What are *rare* events? That is an idea posed to Stats students frequently, that sometimes leads to confusion. Speaking generally, a rare event is an event that is very unlikely to happen, an event that has small likelihood of occurring. And such likelihood is measured as a probability. So then, in other words, a rare event is simply an event with a small probability of occurrence

### How Small is Small?

That is a good question: How small the probability of the occurrence of a certain event must be in order for us to call it a rare event? The answer is: It depends. The probability threshold needs to be pre-specified before we can call an event to be rare. The typical threshold used in most Statistics courses is 0.05. So, an event will be rare if its probability of occurrence is less than 0.05.

### How to Write it Mathematically?

Let *A *be a probability event (let us recall that a probability space is a subset of the sample space \(\Omega\), which corresponds to all possible outcomes of a probability experiment). We say the event *A* is rare, or *unusual*, if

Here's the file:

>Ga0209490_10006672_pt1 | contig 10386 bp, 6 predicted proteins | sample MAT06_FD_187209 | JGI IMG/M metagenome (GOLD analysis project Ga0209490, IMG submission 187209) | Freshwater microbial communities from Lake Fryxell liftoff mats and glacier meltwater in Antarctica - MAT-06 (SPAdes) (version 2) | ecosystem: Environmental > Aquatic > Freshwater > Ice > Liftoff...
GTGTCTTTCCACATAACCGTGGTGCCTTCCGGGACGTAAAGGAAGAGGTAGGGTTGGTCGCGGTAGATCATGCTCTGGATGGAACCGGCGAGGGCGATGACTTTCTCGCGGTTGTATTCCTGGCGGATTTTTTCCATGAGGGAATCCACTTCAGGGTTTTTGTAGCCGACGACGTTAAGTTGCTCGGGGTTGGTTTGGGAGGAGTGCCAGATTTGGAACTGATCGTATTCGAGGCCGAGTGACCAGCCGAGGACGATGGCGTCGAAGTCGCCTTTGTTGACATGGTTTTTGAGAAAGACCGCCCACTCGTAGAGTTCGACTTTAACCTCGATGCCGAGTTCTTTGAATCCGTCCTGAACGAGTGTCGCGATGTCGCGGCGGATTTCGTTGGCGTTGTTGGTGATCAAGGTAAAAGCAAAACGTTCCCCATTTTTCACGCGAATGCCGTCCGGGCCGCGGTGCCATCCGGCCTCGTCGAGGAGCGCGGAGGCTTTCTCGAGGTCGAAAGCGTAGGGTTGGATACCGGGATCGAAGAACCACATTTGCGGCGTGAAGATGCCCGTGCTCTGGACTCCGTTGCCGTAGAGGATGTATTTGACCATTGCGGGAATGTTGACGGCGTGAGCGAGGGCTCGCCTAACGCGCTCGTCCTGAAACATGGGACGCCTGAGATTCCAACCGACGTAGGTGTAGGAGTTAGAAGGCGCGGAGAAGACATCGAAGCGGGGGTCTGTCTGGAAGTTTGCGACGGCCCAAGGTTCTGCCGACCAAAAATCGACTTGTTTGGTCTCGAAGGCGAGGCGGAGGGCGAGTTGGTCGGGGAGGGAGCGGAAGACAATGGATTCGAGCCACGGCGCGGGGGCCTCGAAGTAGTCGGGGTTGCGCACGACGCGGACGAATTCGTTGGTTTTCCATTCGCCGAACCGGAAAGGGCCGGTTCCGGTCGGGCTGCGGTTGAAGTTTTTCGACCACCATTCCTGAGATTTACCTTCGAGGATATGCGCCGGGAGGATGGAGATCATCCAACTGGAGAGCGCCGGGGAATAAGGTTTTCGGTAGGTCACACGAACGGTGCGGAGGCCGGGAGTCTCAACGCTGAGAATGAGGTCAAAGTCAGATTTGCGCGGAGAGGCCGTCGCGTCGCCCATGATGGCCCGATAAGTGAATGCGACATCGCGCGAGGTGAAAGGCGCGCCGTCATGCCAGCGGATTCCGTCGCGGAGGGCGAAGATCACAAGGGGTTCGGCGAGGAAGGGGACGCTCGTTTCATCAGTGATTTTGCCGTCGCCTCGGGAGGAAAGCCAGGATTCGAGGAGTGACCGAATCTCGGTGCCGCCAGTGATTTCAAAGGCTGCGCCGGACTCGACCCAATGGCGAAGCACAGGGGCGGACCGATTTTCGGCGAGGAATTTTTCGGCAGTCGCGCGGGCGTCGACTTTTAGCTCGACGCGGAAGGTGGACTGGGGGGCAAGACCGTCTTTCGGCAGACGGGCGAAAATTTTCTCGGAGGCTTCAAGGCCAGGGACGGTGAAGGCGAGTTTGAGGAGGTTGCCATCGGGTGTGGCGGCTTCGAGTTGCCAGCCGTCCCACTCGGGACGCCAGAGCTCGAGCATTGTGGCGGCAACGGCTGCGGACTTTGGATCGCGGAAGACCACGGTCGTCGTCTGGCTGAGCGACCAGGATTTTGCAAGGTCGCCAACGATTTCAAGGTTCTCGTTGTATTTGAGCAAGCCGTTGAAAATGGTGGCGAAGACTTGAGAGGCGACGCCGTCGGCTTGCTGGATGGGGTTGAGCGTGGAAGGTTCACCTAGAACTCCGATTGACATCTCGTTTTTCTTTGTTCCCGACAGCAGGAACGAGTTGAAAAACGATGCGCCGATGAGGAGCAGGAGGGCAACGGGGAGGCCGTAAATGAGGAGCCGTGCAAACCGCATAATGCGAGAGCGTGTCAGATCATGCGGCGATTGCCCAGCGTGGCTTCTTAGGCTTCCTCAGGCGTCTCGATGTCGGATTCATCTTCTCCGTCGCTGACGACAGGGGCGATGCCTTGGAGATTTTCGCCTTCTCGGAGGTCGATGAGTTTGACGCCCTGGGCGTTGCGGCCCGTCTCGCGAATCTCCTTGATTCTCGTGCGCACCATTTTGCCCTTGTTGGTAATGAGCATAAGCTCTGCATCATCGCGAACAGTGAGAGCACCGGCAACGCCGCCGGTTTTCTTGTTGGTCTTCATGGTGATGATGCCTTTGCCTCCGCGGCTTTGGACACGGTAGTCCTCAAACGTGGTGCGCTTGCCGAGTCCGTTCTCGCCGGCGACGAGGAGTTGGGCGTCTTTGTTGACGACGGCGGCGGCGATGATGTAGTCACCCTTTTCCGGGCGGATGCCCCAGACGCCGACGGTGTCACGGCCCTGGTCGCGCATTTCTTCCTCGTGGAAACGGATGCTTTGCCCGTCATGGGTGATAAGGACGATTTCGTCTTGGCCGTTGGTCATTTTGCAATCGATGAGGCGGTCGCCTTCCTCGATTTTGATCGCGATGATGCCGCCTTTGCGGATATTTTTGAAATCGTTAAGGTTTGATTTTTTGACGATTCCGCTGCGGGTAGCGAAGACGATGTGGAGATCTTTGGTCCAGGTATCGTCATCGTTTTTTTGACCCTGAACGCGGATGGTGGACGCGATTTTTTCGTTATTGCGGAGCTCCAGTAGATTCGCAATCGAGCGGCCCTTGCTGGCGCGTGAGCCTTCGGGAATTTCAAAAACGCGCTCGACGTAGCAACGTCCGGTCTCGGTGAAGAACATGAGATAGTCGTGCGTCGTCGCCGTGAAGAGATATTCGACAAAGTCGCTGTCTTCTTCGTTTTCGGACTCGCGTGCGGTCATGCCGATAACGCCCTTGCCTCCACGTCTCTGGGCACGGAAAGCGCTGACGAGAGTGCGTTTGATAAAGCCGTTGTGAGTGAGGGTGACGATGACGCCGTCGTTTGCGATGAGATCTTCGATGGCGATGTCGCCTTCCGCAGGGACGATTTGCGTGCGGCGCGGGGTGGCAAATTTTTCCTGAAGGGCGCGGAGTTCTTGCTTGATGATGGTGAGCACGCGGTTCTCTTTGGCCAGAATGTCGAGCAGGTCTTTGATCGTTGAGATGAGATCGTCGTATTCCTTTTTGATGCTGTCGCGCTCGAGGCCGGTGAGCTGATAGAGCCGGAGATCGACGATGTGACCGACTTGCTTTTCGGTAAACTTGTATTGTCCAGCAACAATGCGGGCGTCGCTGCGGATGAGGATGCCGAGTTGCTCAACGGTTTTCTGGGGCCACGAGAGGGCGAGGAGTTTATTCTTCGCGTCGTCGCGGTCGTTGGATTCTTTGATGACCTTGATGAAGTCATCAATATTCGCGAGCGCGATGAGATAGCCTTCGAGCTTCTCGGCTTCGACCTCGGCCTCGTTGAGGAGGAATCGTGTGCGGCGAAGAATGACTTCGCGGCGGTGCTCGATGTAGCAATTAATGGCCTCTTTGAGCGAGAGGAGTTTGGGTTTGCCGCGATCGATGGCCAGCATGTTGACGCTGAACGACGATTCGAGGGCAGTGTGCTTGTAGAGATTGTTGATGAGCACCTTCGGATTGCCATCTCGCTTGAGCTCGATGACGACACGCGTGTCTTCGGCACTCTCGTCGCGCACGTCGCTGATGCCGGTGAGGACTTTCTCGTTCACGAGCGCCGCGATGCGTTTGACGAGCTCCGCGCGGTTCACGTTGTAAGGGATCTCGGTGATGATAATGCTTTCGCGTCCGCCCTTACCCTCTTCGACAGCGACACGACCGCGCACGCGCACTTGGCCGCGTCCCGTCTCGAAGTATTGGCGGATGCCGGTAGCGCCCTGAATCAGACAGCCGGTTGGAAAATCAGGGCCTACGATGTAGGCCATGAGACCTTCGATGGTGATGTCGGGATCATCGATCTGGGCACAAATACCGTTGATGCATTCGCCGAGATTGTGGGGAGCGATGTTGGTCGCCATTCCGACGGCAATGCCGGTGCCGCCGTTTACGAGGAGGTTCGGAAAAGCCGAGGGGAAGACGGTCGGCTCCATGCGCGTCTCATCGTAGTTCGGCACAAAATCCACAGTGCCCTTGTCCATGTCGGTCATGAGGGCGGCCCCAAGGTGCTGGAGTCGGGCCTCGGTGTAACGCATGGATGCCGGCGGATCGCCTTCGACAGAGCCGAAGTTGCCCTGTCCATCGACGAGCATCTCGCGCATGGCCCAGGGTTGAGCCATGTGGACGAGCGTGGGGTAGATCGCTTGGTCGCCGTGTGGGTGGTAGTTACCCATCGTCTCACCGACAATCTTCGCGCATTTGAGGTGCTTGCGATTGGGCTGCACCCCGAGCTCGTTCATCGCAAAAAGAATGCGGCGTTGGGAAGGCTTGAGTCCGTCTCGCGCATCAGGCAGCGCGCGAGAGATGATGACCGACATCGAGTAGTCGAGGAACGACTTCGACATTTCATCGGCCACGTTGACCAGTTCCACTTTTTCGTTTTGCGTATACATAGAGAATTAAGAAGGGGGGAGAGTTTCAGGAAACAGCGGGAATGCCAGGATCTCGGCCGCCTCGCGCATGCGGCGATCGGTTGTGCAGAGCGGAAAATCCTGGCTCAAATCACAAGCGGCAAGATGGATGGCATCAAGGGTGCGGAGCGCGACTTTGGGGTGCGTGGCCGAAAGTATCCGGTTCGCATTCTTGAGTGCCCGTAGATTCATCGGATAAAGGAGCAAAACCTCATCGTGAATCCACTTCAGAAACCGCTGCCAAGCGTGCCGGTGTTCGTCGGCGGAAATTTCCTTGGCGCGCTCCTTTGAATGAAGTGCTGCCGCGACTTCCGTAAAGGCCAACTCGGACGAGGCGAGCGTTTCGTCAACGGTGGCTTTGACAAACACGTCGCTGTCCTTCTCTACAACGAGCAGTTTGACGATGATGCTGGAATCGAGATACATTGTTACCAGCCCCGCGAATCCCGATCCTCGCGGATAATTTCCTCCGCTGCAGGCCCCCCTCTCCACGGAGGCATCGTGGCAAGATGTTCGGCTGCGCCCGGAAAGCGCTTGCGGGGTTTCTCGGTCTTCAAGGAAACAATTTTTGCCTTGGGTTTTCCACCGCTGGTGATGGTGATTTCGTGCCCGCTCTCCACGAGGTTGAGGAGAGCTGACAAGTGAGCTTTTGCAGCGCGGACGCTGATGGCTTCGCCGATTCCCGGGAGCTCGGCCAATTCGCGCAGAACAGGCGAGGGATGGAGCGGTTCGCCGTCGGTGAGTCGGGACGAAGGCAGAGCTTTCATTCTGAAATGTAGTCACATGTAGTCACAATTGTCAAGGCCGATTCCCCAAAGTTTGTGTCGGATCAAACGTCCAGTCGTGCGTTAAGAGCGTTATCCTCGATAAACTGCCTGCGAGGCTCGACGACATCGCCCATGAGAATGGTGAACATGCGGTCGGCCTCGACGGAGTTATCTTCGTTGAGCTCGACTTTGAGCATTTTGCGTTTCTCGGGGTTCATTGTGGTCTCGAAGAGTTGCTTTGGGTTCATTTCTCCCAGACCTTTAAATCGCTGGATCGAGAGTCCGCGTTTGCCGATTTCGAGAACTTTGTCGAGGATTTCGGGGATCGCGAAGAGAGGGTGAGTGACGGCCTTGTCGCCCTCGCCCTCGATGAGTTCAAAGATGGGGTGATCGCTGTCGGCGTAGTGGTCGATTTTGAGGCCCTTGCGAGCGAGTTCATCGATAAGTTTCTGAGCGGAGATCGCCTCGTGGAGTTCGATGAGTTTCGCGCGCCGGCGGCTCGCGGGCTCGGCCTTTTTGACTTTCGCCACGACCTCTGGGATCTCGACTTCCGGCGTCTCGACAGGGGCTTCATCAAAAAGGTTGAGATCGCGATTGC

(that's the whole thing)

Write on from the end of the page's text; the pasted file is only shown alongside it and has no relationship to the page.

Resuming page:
That is it. Simple. You are given an event, you compute its probability, if it is less than 0.05 (or whatever the pre-specified threshold for unusual events is), then it is considered to be rare or unusual, otherwise, it is a usual event.

### What Complications Can I Find?

Not many complications should be found with the concept of rare event itself. Typically, the hardest part could to compute the probability of a certain event (which can always be tricky....do not forget, calculating probabilities is not always easy). Once you know the probability of the event, you simply check if it is less than 0.05. Make sure that 0.05 is actually the threshold that is understood for unusual events. In fact, when not specified you can safely assume it is 0.05.

#### Example

A family has 6 children, and all of them are men. Can that situation be considered as a rare event?

* Answer:* Let

*X*be the number of men out of the six children. Based on the information provided, we have that

*X*has a Binomial Distribution, with parameters

*n*= 6 and

*p*= 0.5. We need to compute the following probability:

\[\Pr \left( X = 6 \right)={{C}_{6, 6} \times {0.5}^{6}}\times {{\left( 1-{0.5} \right)}^{6-6}}=1\times {0.5}^{6}\times {0.5}^{0}= 0.0156\]

Since the probability of the event is 0.0156, which is less than 0.05, this event is considered to be a rare or unusual event.

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